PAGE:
|[2 earlier articles]|
|Re: Incorporating comments in syntax tree? firstname.lastname@example.org (1996-02-01)|
|Re: Incorporating comments in syntax tree? email@example.com (1996-02-01)|
|Re: Incorporating comments in syntax tree? firstname.lastname@example.org (Dave Gillespie) (1996-02-02)|
|Re: Incorporating comments in syntax tree? email@example.com (Nadav Aharoni) (1996-02-02)|
|Re: Incorporating comments in syntax tree? firstname.lastname@example.org (Charles Fiterman) (1996-02-02)|
|Re: Incorporating comments in syntax tree? Uwe.Assmann@inria.fr (1996-02-09)|
|Re: Incorporating comments in syntax tree? email@example.com (Greg Titus) (1996-02-13)|
|Re: Incorporating comments in syntax tree? Conor@puddle.demon.co.uk (Conor O'Neill) (1996-02-23)|
|From:||Greg Titus <firstname.lastname@example.org>|
|Date:||13 Feb 1996 00:35:05 -0500|
Uwe.Assmann@inria.fr (Uwe Assmann) writes:
> I just read a nice article on a tool called A* for language
> specific tools. It is based on pattern matching and first-order
> tree traversal. It has a nice method to handle comments, reminding
> me on a b* tree with linear chaining of leaves:
> - link all tokens in a linear list
> - intertwine comments in this list in souce order
> - compose non-terminals by pointers of the terminal tokens to
> elements of the token list
> Thus comments can be reached from normal tokens by previous/next-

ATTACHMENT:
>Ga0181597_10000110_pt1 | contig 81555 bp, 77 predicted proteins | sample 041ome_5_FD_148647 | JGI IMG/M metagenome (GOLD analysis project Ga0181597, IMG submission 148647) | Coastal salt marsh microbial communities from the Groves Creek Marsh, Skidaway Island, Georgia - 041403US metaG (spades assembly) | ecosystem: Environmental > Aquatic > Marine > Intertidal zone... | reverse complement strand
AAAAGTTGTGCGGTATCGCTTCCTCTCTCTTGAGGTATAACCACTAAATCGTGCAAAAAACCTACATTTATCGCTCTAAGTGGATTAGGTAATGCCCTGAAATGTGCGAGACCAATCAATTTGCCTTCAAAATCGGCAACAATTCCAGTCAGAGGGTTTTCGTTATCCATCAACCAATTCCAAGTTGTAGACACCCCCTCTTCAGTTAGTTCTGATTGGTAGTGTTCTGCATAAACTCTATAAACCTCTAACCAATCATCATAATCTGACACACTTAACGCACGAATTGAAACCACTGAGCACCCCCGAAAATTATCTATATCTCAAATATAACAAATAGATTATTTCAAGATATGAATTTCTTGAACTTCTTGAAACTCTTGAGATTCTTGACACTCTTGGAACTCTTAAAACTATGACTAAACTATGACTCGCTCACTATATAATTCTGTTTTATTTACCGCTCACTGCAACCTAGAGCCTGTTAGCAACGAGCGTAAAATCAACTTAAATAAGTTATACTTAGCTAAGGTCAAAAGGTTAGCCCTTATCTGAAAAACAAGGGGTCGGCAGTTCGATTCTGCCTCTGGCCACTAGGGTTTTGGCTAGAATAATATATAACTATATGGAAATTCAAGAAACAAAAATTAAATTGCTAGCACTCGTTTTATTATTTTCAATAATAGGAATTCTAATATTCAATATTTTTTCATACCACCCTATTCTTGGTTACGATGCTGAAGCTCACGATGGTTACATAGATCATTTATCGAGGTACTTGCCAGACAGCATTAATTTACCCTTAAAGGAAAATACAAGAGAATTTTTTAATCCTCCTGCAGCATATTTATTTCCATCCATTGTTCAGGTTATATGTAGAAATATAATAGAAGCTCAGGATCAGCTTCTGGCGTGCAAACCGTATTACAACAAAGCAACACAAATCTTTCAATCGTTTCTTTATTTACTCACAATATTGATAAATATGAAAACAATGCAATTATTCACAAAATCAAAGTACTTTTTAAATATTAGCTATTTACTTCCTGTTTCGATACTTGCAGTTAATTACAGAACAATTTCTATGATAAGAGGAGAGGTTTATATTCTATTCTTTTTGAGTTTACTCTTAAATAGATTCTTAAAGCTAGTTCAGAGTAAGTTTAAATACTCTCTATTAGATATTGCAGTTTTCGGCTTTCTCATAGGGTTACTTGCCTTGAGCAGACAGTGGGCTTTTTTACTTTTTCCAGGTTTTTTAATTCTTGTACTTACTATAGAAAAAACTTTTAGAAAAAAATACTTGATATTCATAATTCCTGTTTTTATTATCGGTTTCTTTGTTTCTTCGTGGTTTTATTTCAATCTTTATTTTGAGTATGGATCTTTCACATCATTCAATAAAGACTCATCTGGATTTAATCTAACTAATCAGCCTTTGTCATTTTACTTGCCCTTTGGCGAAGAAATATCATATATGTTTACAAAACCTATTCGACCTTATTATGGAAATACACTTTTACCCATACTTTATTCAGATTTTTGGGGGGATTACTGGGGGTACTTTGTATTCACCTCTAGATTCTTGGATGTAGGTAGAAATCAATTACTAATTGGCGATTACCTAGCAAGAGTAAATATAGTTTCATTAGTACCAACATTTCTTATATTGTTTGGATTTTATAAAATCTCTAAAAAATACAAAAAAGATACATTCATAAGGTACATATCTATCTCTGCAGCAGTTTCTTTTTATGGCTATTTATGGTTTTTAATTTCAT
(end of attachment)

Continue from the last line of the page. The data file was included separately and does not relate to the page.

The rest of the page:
> operations, but not from non-terminals. Thus the grammar is not
> complicated at all, but all comments can be reached starting from
> terminal tokens.
> Can anyone comment on experiences with that?
I am using this sort of approach for a code-generation tool which
needs to support making incremental changes to the generated code
(which may have been modified manually by the users in the
meantime). Anywhere in the grammar that there can be whitespace the
(ad-hoc recursive-descent) parser may generate comment and whitespace
tokens which are added to an array of tokens for the current
non-terminal in the parse tree. The tool itself then manipulates the
parse tree, generally ignoring these arrays, and just does an in-order
traversal of the tree walking each array to regenerate the changed
source - comments, formatting and all.
Since this approach essentially attaches comments to the parent
non-terminal containing it there is some extra work outside of the
parser to associate comments with the correct nearby lower-level
construct it "really" refers to. A variable declaration, for instance,
needs to look before and after it in the token array to find comments
on previous lines, or on the same line following the declaration. For
my application this is fine, since the majority of the parse-tree
generally doesn't need to be examined closely, just rewritten
unchanged. If you were producing an object-file format that associated
comments for _all_ symbols, though, you would essentially need an
additional parsing pass over the arrays of tokens to do so.
Omni Development Inc.
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